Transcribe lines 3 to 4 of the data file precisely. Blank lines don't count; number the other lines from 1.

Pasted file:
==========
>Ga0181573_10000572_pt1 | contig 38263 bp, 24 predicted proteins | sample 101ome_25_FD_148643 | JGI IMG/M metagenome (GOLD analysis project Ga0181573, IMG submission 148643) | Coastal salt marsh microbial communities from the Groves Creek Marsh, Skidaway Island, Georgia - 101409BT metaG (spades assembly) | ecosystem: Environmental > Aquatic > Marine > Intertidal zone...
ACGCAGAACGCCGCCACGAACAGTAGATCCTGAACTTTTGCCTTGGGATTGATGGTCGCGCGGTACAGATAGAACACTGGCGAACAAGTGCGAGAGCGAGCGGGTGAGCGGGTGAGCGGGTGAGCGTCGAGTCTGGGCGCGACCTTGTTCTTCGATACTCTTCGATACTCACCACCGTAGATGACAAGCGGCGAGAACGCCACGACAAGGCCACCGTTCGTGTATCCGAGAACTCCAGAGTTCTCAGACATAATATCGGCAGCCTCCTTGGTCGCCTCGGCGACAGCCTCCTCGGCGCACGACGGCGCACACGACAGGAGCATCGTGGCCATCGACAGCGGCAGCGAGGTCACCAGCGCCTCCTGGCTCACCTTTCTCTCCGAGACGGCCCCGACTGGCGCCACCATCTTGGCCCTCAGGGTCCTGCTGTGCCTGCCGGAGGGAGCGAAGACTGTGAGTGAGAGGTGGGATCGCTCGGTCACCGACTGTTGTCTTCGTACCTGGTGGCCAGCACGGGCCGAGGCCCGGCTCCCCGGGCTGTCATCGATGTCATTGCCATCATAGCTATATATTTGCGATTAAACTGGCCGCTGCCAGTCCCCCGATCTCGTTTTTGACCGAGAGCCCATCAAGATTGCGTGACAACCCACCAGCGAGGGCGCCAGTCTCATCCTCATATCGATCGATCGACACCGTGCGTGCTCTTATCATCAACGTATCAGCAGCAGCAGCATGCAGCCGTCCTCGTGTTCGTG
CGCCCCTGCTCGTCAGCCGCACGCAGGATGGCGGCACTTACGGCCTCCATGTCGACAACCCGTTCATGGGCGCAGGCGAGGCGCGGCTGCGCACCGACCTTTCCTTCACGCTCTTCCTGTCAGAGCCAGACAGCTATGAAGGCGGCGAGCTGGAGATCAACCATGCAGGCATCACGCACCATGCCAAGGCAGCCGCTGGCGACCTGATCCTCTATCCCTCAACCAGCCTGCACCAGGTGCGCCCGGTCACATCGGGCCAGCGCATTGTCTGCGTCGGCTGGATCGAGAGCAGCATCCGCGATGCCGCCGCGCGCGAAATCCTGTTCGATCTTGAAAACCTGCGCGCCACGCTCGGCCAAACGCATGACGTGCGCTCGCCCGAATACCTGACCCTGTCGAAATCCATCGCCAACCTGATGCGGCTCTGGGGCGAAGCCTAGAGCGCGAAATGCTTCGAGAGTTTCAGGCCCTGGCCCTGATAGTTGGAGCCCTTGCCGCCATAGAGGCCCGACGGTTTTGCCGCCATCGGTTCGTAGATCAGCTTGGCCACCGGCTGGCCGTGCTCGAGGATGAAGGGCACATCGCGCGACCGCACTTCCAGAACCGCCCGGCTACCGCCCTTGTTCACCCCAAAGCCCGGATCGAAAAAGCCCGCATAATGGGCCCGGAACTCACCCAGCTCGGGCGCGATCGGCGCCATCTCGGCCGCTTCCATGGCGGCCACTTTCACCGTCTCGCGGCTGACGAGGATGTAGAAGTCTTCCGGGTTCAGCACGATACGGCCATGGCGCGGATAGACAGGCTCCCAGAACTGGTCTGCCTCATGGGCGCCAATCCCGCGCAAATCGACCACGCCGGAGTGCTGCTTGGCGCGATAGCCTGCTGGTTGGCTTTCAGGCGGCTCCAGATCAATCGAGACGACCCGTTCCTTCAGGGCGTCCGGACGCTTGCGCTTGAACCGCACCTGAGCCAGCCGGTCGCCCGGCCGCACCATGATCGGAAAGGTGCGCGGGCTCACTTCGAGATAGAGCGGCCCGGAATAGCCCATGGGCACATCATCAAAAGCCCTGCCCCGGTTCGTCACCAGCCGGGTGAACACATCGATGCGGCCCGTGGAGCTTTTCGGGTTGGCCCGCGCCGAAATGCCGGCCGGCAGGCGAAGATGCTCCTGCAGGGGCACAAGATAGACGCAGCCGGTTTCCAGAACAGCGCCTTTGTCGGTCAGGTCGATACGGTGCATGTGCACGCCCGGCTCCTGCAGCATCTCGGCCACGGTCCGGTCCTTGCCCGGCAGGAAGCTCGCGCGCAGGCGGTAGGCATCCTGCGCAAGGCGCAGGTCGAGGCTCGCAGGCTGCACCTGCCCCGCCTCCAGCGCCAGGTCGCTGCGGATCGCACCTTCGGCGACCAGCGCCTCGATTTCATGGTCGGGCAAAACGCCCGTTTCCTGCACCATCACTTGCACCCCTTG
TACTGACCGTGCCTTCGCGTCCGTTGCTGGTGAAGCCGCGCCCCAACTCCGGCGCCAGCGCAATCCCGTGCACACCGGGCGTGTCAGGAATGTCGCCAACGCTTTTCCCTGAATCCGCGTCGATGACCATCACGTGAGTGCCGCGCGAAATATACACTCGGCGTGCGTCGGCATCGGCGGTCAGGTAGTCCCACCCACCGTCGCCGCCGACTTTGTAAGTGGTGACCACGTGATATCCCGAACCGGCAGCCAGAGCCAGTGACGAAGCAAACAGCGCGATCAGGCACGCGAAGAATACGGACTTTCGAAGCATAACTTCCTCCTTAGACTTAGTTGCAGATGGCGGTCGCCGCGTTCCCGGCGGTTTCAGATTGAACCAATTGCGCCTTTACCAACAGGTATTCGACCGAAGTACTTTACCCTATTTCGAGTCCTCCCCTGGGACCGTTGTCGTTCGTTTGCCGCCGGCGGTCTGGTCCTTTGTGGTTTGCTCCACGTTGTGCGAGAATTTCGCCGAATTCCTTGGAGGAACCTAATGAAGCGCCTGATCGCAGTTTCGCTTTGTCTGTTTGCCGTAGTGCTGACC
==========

CGCCCCTGCTCGTCAGCCGCACGCAGGATGGCGGCACTTACGGCCTCCATGTCGACAACCCGTTCATGGGCGCAGGCGAGGCGCGGCTGCGCACCGACCTTTCCTTCACGCTCTTCCTGTCAGAGCCAGACAGCTATGAAGGCGGCGAGCTGGAGATCAACCATGCAGGCATCACGCACCATGCCAAGGCAGCCGCTGGCGACCTGATCCTCTATCCCTCAACCAGCCTGCACCAGGTGCGCCCGGTCACATCGGGCCAGCGCATTGTCTGCGTCGGCTGGATCGAGAGCAGCATCCGCGATGCCGCCGCGCGCGAAATCCTGTTCGATCTTGAAAACCTGCGCGCCACGCTCGGCCAAACGCATGACGTGCGCTCGCCCGAATACCTGACCCTGTCGAAATCCATCGCCAACCTGATGCGGCTCTGGGGCGAAGCCTAGAGCGCGAAATGCTTCGAGAGTTTCAGGCCCTGGCCCTGATAGTTGGAGCCCTTGCCGCCATAGAGGCCCGACGGTTTTGCCGCCATCGGTTCGTAGATCAGCTTGGCCACCGGCTGGCCGTGCTCGAGGATGAAGGGCACATCGCGCGACCGCACTTCCAGAACCGCCCGGCTACCGCCCTTGTTCACCCCAAAGCCCGGATCGAAAAAGCCCGCATAATGGGCCCGGAACTCACCCAGCTCGGGCGCGATCGGCGCCATCTCGGCCGCTTCCATGGCGGCCACTTTCACCGTCTCGCGGCTGACGAGGATGTAGAAGTCTTCCGGGTTCAGCACGATACGGCCATGGCGCGGATAGACAGGCTCCCAGAACTGGTCTGCCTCATGGGCGCCAATCCCGCGCAAATCGACCACGCCGGAGTGCTGCTTGGCGCGATAGCCTGCTGGTTGGCTTTCAGGCGGCTCCAGATCAATCGAGACGACCCGTTCCTTCAGGGCGTCCGGACGCTTGCGCTTGAACCGCACCTGAGCCAGCCGGTCGCCCGGCCGCACCATGATCGGAAAGGTGCGCGGGCTCACTTCGAGATAGAGCGGCCCGGAATAGCCCATGGGCACATCATCAAAAGCCCTGCCCCGGTTCGTCACCAGCCGGGTGAACACATCGATGCGGCCCGTGGAGCTTTTCGGGTTGGCCCGCGCCGAAATGCCGGCCGGCAGGCGAAGATGCTCCTGCAGGGGCACAAGATAGACGCAGCCGGTTTCCAGAACAGCGCCTTTGTCGGTCAGGTCGATACGGTGCATGTGCACGCCCGGCTCCTGCAGCATCTCGGCCACGGTCCGGTCCTTGCCCGGCAGGAAGCTCGCGCGCAGGCGGTAGGCATCCTGCGCAAGGCGCAGGTCGAGGCTCGCAGGCTGCACCTGCCCCGCCTCCAGCGCCAGGTCGCTGCGGATCGCACCTTCGGCGACCAGCGCCTCGATTTCATGGTCGGGCAAAACGCCCGTTTCCTGCACCATCACTTGCACCCCTTG
TACTGACCGTGCCTTCGCGTCCGTTGCTGGTGAAGCCGCGCCCCAACTCCGGCGCCAGCGCAATCCCGTGCACACCGGGCGTGTCAGGAATGTCGCCAACGCTTTTCCCTGAATCCGCGTCGATGACCATCACGTGAGTGCCGCGCGAAATATACACTCGGCGTGCGTCGGCATCGGCGGTCAGGTAGTCCCACCCACCGTCGCCGCCGACTTTGTAAGTGGTGACCACGTGATATCCCGAACCGGCAGCCAGAGCCAGTGACGAAGCAAACAGCGCGATCAGGCACGCGAAGAATACGGACTTTCGAAGCATAACTTCCTCCTTAGACTTAGTTGCAGATGGCGGTCGCCGCGTTCCCGGCGGTTTCAGATTGAACCAATTGCGCCTTTACCAACAGGTATTCGACCGAAGTACTTTACCCTATTTCGAGTCCTCCCCTGGGACCGTTGTCGTTCGTTTGCCGCCGGCGGTCTGGTCCTTTGTGGTTTGCTCCACGTTGTGCGAGAATTTCGCCGAATTCCTTGGAGGAACCTAATGAAGCGCCTGATCGCAGTTTCGCTTTGTCTGTTTGCCGTAGTGCTGACC